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Noma Will Temporarily Close in Wake of Coronavirus Pandemic

“These will be difficult times,” chef René Redzepi says

The sign at Noma’s original location.
The sign at Noma’s original location.
Photo by Martin Kaufmann
Hillary Dixler Canavan is Eater's restaurant editor and the author of the publication's debut book, Eater: 100 Essential Restaurant Recipes From the Authority on Where to Eat and Why It Matters (Abrams, September 2023). Her work focuses on dining trends and the people changing the industry — and scouting the next hot restaurant you need to try on Eater's annual Best New Restaurant list.

Today, chef René Redzepi announced that he would temporarily shutter his landmark restaurant Noma in Copenhagen because of the novel coronavirus pandemic.

In a video on the chef’s Instagram and a statement on the restaurant’s website, Redzepi says:

As a team that has service and hospitality in our very DNA, we want nothing more than to continue on with business as usual – welcoming guests into our home, cooking and feeding them, and offering them a moment of escape from all that is going on in the world.

However, with all that we know and continue to learn about the virus, and scientific evidence urging us all to reduce non-essential social contact, we are making the most difficult decision to temporarily close restaurant noma until Tuesday 14th April at the earliest.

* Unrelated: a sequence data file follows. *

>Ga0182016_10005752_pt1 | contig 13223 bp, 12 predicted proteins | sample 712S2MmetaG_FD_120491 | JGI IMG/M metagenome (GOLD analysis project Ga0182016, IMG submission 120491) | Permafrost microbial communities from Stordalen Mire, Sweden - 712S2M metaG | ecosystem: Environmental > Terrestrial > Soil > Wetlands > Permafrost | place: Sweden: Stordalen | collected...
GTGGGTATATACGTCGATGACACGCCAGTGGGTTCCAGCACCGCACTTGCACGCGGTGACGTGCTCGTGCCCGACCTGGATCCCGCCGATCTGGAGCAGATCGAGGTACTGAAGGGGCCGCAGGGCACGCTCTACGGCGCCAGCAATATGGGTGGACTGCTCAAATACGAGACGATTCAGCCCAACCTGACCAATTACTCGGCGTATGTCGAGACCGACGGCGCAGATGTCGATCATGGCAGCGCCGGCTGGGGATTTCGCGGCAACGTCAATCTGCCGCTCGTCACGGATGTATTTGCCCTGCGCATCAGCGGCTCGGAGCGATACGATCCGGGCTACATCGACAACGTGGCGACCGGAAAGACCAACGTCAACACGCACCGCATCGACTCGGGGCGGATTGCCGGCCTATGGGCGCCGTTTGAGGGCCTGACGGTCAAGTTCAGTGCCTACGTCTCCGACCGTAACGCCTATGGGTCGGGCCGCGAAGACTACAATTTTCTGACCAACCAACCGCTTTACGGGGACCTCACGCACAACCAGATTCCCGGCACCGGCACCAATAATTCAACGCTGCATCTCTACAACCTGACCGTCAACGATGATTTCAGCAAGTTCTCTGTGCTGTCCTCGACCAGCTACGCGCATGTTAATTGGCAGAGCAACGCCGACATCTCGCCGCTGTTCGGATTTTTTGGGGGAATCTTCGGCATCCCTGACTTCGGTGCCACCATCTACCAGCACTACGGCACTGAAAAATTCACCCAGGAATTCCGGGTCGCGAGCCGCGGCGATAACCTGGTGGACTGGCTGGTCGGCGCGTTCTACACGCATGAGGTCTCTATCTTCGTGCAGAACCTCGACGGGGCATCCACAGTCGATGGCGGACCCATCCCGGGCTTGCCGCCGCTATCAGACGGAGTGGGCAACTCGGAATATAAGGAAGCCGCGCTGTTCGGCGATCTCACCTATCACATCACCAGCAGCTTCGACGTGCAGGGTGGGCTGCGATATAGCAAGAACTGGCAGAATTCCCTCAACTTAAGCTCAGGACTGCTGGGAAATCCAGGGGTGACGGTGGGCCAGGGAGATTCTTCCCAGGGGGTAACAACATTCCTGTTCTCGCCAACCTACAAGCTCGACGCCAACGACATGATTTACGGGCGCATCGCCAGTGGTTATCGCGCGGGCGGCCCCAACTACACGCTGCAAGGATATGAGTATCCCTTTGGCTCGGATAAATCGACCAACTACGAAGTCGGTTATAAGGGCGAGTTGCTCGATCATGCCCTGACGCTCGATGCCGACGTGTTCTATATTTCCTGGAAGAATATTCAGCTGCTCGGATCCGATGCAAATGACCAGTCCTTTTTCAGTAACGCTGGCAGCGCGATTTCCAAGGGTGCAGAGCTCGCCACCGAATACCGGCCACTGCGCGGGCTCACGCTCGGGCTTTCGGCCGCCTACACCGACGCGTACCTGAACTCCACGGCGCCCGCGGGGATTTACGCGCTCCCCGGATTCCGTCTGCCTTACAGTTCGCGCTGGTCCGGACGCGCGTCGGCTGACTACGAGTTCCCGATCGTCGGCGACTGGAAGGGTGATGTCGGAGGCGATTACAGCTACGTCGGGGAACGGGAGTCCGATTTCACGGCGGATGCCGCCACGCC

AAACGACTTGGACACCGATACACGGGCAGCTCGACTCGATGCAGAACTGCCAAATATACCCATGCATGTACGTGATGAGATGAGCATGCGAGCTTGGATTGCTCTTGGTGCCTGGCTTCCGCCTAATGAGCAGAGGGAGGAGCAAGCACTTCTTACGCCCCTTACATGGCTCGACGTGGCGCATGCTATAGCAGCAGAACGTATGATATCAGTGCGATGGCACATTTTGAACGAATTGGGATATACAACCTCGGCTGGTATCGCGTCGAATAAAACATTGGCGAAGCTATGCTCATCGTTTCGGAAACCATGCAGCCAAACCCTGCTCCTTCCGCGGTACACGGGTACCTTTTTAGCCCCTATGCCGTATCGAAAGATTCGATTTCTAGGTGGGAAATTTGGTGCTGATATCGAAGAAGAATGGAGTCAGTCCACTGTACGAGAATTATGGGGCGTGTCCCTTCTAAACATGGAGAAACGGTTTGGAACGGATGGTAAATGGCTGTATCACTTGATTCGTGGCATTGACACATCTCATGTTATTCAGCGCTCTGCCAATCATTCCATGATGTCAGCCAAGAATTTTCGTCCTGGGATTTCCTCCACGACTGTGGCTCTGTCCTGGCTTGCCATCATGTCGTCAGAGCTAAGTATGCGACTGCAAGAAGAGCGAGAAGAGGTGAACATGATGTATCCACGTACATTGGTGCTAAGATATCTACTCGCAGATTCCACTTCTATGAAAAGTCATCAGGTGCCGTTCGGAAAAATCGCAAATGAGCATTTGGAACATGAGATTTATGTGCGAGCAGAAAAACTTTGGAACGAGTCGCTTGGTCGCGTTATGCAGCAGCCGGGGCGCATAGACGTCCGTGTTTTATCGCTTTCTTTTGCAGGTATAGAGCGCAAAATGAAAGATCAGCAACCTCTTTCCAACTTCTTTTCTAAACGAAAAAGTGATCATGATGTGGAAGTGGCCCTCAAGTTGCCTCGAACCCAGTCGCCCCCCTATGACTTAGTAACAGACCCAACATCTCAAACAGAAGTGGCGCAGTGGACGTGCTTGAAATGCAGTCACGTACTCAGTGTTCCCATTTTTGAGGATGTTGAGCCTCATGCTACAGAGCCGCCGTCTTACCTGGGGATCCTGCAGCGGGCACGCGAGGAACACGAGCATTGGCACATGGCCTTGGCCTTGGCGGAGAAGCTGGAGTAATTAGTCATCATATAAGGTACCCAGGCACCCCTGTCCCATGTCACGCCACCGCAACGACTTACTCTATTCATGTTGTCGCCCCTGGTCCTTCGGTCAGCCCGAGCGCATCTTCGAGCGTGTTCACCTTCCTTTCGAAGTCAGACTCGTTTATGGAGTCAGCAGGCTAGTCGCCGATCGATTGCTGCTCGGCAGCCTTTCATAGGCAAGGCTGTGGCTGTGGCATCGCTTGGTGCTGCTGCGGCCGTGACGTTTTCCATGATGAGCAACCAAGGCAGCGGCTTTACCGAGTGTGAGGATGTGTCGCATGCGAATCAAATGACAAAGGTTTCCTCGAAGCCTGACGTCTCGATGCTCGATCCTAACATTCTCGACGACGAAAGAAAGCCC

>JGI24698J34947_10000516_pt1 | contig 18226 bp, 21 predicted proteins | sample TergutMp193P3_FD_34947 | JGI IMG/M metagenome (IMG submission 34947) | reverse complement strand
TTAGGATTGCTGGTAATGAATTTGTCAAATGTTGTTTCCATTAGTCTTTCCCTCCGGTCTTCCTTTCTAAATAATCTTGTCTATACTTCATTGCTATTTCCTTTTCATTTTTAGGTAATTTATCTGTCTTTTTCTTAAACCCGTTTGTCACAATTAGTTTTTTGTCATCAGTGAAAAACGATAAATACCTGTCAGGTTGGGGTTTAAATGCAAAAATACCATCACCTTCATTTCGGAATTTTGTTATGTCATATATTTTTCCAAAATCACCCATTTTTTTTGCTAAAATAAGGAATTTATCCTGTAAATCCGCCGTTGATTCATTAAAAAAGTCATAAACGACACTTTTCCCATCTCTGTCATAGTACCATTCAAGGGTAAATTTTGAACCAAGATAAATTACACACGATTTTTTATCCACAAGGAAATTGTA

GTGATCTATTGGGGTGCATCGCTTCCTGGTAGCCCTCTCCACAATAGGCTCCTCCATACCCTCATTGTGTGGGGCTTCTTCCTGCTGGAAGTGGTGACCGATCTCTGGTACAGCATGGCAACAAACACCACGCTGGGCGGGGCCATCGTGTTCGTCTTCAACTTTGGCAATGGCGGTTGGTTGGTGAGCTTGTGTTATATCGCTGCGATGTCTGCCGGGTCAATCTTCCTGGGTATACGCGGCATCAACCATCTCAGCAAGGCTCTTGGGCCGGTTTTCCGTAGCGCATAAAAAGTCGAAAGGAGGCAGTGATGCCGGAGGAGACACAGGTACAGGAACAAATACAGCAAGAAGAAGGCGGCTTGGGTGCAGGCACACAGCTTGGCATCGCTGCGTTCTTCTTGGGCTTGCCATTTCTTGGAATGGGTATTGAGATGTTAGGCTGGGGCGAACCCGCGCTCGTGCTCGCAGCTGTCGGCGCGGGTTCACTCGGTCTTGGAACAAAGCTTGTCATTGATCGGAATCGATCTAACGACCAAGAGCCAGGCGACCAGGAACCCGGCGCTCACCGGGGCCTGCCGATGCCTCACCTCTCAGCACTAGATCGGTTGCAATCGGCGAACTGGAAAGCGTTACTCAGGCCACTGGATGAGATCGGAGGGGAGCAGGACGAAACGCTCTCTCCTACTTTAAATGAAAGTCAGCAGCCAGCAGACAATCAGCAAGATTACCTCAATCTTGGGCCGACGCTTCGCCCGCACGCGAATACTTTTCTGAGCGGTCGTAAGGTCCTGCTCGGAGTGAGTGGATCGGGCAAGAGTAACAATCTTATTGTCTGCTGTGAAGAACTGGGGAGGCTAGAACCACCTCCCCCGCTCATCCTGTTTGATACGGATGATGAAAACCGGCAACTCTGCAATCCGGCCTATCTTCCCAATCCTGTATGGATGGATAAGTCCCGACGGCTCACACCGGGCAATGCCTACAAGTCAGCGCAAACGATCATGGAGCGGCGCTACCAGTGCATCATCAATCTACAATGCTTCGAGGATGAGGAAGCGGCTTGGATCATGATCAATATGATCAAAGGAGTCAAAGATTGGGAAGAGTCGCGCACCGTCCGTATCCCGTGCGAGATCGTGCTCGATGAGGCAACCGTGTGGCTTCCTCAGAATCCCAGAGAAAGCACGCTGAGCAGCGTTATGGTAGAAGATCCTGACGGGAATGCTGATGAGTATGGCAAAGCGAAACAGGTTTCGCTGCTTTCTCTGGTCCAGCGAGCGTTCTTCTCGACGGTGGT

Redzepi notes that staff will be paid until the restaurant closes later today, and that the costs of supplementary private health care (including mental health care) will continue to be covered while Noma is shuttered. Where possible, Redzepi says, the restaurant plans to offer short-term financial assistance. Finally, staff will be given three meals a day to take home, although it’s not entirely clear how that will work.

With the decision to close, Redzepi joins the ranks of prominent restaurateurs like Daniel Boulud and Danny Meyer who have decided to shut their doors to weather the pandemic. Noma is a destination restaurant; as travelers around the world cancel plans or find themselves facing whole travel bans, destination restaurants will surely face quieter dining rooms in the weeks ahead if they choose to remain open.

Redzepi’s thinking around how guests can continue to support the restaurant lines up with what’s being seen in America as restaurants navigate the crisis. “These will be difficult times,” he says. “On behalf of our industry, and to our guests and guests of restaurants all around the world, if you wish to help, rather than cancel you could perhaps postpone your reservations to a later date or even buy a gift card to support your favourite restaurant.”

Fine dining restaurants not readily prepared to pivot into delivery and takeaway options are at a crossroads. With someone as prominent as Redzepi making the choice to close, expect more to follow.

Watch the chef’s statement below: